In Madagascar people eat a lot of rice. Given the chance most Malagasy people would eat rice 3 times a day, but in reality many people struggle to afford a single bowl. How heavenly it would be then if in Madagascar it was raining rice! However this story is about rain in rice!
In a country where rice is so important, its not surprising that there is a hierarchy of rice dishes with ‘vary soa’ or wet rice ranking near the bottom. Like runny porridge it is appreciated by early risers and those with few teeth, but is not fuel enough for your average Malagasy labourer.
When Bernard & Marie from Dublin were volunteering at one of our projects in the village of Ambohidratrimo they stumbled across a new sort of wet rice. Sitting outside on the bare earth were malnourished children eating rice in the rain. This was the improvised feeding centre at Convent Hasina where, with next to no facilities, a small group of nuns were trying to provide some basic nutrition to the poorest children of the village. The nuns shared with the Irish couple their vision to build a small facility where they could serve meals to the poor in a dry and dignified way.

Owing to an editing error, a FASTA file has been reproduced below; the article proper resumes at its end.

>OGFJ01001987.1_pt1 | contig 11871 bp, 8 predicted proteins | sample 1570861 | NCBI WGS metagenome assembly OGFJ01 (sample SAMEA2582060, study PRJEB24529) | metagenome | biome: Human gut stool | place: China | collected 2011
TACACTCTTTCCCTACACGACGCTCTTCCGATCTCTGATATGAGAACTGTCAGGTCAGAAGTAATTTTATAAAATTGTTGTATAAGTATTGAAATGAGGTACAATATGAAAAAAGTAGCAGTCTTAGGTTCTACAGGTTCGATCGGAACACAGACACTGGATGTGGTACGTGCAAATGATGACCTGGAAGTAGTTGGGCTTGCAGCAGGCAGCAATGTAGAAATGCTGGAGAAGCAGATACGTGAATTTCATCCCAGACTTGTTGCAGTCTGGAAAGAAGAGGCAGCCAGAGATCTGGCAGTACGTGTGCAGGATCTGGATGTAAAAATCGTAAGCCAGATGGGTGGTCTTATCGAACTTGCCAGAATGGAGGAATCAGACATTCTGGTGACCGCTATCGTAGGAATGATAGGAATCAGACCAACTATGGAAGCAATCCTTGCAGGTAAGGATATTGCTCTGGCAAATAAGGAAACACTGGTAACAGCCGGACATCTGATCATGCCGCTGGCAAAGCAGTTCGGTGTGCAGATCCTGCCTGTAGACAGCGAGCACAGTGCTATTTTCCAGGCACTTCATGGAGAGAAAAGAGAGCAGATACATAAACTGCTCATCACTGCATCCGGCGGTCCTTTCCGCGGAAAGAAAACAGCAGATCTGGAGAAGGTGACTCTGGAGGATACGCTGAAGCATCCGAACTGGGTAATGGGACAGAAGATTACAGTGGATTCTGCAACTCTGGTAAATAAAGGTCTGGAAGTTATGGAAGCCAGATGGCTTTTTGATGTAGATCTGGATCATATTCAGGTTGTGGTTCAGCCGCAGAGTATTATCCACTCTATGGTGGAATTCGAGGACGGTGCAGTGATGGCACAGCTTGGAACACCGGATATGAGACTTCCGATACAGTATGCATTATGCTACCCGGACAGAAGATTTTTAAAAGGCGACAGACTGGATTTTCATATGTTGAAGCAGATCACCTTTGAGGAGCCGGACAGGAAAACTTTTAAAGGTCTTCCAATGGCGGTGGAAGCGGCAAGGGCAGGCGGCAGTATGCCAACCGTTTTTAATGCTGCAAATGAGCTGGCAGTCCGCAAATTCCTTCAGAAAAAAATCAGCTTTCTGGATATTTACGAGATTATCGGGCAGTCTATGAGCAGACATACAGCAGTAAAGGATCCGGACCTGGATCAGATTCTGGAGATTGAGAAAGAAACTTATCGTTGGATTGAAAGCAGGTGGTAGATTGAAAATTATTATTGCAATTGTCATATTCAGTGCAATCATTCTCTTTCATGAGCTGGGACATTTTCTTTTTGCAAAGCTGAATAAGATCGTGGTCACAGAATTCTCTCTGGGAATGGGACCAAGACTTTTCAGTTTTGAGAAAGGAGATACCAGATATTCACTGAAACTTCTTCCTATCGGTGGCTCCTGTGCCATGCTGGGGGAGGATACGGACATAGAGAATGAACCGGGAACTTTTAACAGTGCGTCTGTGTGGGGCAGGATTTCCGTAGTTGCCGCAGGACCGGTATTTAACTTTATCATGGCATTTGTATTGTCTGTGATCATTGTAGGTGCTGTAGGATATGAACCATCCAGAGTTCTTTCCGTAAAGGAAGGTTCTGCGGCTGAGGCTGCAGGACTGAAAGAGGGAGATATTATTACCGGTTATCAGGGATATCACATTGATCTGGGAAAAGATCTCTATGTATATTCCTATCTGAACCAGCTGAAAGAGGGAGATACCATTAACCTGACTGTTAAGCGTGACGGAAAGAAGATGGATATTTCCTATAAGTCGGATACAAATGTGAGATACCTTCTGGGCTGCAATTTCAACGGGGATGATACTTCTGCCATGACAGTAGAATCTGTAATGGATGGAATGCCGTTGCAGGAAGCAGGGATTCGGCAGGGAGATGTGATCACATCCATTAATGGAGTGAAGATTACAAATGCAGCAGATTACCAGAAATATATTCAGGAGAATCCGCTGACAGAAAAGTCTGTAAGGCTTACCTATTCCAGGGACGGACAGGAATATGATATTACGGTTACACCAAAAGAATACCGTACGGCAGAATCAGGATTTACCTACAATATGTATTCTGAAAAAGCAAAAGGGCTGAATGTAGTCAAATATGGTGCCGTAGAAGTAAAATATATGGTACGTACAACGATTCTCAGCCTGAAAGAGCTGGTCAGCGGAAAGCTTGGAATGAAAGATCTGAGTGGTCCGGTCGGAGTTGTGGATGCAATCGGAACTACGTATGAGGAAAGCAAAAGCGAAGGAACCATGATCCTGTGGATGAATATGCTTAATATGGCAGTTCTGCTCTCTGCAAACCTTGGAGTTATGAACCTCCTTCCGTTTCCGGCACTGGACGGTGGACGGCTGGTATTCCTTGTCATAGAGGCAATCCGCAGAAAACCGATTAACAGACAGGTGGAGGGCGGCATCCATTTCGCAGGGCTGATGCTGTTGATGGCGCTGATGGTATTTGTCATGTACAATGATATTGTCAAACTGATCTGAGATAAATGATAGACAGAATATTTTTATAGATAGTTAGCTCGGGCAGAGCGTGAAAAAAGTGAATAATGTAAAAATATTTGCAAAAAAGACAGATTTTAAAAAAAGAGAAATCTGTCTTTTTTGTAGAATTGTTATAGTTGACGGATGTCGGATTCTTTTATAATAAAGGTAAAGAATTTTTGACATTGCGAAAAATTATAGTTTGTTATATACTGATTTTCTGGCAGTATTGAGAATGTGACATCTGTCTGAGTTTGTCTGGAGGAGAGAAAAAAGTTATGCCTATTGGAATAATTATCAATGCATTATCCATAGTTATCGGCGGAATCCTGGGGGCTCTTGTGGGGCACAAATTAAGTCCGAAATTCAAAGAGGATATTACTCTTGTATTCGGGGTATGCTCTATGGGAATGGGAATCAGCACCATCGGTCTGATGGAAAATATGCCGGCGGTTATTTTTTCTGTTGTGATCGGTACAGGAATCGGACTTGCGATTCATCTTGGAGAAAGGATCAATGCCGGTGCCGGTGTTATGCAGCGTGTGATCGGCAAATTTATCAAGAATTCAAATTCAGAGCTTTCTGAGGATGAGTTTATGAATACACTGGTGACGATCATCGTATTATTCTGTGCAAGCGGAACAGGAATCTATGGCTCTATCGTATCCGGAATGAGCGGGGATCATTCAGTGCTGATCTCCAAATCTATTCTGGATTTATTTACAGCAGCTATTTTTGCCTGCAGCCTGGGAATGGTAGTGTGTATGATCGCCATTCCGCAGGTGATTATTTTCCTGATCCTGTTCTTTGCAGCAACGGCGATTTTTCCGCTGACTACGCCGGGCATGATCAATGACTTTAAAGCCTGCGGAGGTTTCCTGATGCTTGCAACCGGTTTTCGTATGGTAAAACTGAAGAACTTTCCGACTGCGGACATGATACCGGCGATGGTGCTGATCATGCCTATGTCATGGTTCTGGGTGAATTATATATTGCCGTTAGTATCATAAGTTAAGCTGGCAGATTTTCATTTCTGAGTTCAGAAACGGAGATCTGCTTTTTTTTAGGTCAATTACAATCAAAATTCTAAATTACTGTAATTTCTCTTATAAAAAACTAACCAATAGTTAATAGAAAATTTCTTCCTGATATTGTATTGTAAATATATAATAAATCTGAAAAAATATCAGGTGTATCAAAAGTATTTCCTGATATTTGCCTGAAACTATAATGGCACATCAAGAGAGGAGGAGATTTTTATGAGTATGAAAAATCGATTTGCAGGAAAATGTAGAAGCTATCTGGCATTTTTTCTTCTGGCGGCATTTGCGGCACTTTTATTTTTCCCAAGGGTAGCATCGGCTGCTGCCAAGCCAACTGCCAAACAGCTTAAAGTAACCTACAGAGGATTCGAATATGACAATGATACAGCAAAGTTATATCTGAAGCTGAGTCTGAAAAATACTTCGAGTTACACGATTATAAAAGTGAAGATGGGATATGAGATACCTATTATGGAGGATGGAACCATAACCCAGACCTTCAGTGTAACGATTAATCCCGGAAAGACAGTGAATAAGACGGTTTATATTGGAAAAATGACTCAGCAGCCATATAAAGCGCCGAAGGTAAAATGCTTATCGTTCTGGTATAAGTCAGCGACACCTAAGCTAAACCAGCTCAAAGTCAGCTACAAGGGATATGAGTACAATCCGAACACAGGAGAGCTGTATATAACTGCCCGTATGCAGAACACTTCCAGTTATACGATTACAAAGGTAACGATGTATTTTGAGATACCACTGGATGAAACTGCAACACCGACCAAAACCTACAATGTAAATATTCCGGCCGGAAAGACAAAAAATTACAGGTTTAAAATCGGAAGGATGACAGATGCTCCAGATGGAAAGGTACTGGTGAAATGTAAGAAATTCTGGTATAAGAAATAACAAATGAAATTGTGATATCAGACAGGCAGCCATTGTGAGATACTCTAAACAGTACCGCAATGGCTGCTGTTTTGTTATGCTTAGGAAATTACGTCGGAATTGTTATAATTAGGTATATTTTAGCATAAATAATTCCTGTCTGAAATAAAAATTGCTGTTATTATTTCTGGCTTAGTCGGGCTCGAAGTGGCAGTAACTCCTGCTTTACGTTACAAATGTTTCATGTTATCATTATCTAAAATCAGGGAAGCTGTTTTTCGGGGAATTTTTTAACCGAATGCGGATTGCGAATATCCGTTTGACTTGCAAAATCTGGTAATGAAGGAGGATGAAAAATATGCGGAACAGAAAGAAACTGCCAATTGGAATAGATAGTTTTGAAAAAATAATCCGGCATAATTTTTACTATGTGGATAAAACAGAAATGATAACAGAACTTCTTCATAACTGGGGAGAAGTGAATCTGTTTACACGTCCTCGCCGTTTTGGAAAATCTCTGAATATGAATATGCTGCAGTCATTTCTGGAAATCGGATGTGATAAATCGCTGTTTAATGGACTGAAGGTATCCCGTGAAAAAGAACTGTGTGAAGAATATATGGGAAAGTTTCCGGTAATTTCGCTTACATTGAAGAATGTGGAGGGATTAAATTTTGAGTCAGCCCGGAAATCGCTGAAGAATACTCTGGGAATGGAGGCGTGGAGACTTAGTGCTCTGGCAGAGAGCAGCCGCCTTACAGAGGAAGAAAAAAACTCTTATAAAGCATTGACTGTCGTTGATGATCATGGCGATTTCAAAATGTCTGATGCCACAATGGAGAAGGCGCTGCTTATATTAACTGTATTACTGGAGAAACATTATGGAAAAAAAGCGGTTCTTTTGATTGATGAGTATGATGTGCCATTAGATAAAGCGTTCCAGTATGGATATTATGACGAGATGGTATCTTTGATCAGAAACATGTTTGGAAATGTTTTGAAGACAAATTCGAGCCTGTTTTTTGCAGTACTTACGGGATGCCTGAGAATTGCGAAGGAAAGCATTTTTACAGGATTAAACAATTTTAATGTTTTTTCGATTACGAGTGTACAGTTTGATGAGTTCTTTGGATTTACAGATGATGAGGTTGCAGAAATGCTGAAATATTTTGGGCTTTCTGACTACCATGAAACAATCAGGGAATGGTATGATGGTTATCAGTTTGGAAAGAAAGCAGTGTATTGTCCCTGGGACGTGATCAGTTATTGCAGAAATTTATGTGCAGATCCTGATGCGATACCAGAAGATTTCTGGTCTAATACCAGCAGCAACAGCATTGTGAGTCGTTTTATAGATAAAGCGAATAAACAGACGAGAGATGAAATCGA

On return to Dublin, Bernard and Marie launched into fundraising immediately. With help from their Anglican community at Castleknock and Clonsilla with Mulhuddart they soon raised the €2000 needed for the building. MfM agreed to adopt the project and supervise the construction of the building, which was completed before the next rainy season set in.
|Bernard and the nuns dig foundations of the feeding centre.|
|The feeding centre is complete|
|Preparing food in the new kitchen|
|Enjoying 'dry' rice and vegetables|
The Convent Hasina feeding centre is now up and running, providing a clean and welcoming refuge where children enjoy warm, nutritious meals.